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The Barbarians had no need of a circumvallation on the side of Africa, for it was
theirs. But to facilitate the approach to the walls, the entrenchments bordering the
ditch were thrown down. Matho next divided the army into great semicircles so as
to encompass Carthage the better. The hoplites of the Mercenaries were placed
in the first rank, and behind them the slingers and horsemen; quite at the back
were the baggage, chariots, and horses; and the engines bristled in front of this
throng at a distance of three hundred paces from the towers.
Amid the infinite variety of their nomenclature (which changed several times in
the course of the centuries) these machines might be reduced to two systems:
some acted like slings, and the rest like bows.
The first, which were the catapults, was composed of a square frame with two
vertical uprights and a horizontal bar. In its anterior portion was a cylinder,
furnished with cables, which held back a great beam bearing a spoon for the
reception of projectiles; its base was caught in a skein of twisted thread, and
when the ropes were let go it sprang up and struck against the bar, which,
checking it with a shock, multiplied its power.
The second presented a more complicated mechanism. A cross-bar had its
centre fixed on a little pillar, and from this point of junction there branched off at
right angles a short of channel; two caps containing twists of horse-hair stood at
the extremities of the cross-bar; two small beams were fastened to them to hold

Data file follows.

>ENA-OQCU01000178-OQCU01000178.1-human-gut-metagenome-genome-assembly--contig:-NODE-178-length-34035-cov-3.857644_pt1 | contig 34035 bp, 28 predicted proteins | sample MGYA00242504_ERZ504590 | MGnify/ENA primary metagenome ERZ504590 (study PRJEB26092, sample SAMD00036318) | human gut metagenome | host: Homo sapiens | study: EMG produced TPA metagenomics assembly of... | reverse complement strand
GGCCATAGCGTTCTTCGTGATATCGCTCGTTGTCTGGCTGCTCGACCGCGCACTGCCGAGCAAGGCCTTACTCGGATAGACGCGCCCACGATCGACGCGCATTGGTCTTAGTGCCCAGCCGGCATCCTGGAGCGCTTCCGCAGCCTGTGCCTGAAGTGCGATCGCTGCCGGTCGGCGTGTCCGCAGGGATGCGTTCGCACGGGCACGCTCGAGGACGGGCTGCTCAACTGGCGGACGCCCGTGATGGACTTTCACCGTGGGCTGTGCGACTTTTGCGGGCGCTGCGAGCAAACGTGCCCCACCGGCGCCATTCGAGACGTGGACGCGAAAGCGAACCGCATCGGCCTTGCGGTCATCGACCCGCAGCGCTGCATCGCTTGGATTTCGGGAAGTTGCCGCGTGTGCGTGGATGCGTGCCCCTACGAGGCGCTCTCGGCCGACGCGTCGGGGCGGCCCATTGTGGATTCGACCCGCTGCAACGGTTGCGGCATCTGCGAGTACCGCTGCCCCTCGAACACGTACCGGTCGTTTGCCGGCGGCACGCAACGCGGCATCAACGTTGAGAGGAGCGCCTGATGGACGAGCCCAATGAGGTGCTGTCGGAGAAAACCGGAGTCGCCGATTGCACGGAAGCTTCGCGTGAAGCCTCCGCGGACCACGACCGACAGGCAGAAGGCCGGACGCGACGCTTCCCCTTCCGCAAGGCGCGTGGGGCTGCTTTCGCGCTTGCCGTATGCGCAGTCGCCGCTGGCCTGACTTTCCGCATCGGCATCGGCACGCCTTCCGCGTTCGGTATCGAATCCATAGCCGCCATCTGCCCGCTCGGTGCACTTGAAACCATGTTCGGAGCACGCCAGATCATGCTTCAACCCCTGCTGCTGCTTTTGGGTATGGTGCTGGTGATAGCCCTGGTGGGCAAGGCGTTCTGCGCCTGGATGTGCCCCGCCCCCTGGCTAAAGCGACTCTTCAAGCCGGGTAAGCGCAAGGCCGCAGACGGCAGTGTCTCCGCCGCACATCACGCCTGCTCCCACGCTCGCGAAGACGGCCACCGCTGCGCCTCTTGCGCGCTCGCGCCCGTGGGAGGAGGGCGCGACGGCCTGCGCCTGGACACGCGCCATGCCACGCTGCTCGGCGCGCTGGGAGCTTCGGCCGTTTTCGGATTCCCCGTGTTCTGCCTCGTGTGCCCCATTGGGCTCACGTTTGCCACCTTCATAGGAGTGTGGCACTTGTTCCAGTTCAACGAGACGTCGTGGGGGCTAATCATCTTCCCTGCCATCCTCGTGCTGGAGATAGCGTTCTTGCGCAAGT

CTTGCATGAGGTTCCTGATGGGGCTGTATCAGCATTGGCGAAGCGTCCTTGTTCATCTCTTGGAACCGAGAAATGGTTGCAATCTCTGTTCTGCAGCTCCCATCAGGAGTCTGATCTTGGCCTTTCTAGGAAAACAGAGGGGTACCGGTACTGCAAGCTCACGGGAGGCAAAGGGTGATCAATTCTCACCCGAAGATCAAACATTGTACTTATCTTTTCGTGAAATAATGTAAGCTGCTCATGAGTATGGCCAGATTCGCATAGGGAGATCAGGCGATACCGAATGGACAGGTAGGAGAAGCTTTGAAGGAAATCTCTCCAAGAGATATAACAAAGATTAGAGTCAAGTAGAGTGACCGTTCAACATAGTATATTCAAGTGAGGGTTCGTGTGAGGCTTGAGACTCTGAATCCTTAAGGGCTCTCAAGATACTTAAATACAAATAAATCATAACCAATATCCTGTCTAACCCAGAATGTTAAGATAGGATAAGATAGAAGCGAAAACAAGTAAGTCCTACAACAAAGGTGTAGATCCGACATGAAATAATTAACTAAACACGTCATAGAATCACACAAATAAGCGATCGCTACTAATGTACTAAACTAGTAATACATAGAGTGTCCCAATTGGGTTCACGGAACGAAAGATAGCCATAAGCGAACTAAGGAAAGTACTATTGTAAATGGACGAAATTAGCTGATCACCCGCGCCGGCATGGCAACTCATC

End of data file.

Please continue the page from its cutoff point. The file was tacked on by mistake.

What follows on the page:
the extremities of a rope which was brought to the bottom of the channel upon a
tablet of bronze. This metal plate was released by a spring, and sliding in
grooves impelled the arrows.
The catapults were likewise called onagers, after the wild asses which fling up
stones with their feet, and the ballistas scorpions, on account of a hook which
stood upon the tablet, and being lowered by a blow of the fist, released the
Their construction required learned calculations; the wood selected had to be of
the hardest substance, and their gearing all of brass; they were stretched with
levers, tackle-blocks, capstans or tympanums; the direction of the shooting was
changed by means of strong pivots; they were moved forward on cylinders, and
the most considerable of them, which were brought piece by piece, were set up
in front of the enemy.
Spendius arranged three great catapults opposite the three principle angles; he
placed a ram before every gate, a ballista before every tower, while carroballistas
were to move about in the rear. But it was necessary to protect them against the
fire thrown by the besieged, and first of all to fill up the trench which separated
them from the walls.
They pushed forward galleries formed of hurdles of green reeds, and oaken
semicircles like enormous shields gliding on three wheels; the workers were
sheltered in little huts covered with raw hides and stuffed with wrack; the
catapults and ballistas were protected by rope curtains which had been steeped
in vinegar to render them incombustible. The women and children went to